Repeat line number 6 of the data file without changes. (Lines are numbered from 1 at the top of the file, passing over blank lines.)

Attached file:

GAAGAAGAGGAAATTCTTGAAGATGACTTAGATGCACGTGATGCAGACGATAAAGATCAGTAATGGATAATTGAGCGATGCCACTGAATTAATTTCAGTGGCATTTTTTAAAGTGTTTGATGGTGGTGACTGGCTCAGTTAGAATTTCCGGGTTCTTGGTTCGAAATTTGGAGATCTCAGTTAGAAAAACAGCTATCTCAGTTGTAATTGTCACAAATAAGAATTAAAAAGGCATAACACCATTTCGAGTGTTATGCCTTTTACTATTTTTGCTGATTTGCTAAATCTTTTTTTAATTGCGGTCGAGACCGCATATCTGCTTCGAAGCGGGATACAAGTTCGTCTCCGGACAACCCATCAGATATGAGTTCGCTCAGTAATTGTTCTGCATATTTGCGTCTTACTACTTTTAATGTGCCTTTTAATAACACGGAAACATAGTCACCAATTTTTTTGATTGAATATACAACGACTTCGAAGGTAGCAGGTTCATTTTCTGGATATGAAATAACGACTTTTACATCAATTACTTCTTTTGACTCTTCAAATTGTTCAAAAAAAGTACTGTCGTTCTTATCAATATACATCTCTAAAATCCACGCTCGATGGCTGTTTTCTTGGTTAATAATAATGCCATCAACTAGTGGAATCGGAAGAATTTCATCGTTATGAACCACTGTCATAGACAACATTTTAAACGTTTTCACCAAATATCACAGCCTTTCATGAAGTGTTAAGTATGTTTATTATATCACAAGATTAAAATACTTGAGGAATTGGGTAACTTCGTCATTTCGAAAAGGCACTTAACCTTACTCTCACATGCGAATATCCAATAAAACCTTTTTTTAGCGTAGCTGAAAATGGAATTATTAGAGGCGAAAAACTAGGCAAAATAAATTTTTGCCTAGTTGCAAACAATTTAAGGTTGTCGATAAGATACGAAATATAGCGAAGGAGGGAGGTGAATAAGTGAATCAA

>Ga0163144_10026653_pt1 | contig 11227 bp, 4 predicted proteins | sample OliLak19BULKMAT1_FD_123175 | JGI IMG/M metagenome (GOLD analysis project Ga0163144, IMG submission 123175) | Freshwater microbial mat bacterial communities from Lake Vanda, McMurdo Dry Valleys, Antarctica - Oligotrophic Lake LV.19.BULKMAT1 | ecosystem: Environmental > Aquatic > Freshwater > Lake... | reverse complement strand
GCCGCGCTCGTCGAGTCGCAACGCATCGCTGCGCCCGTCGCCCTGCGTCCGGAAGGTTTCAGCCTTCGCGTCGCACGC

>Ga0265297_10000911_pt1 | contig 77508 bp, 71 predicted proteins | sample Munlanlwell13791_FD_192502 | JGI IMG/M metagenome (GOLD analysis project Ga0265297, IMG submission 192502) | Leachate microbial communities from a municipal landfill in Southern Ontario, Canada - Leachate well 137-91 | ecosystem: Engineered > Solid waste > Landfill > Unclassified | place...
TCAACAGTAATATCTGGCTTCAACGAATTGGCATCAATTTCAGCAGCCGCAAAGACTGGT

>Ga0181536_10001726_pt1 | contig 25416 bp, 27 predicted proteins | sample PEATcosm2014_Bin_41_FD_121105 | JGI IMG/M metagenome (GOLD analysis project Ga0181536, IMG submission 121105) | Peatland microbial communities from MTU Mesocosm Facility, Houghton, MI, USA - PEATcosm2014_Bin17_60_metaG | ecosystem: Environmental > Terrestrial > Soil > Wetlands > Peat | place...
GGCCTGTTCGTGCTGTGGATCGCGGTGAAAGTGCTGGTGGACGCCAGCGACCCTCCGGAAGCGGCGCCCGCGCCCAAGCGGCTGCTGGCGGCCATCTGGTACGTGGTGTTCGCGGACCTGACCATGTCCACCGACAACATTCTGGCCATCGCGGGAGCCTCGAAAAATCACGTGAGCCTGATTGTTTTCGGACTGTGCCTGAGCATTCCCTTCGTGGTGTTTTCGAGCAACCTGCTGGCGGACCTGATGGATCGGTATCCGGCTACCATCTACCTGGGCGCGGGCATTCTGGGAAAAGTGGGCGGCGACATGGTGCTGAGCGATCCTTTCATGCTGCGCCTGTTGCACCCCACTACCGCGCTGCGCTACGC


>Ga0181536_10001726_pt1 | contig 25416 bp, 27 predicted proteins | sample PEATcosm2014_Bin_41_FD_121105 | JGI IMG/M metagenome (GOLD analysis project Ga0181536, IMG submission 121105) | Peatland microbial communities from MTU Mesocosm Facility, Houghton, MI, USA - PEATcosm2014_Bin17_60_metaG | ecosystem: Environmental > Terrestrial > Soil > Wetlands > Peat | place...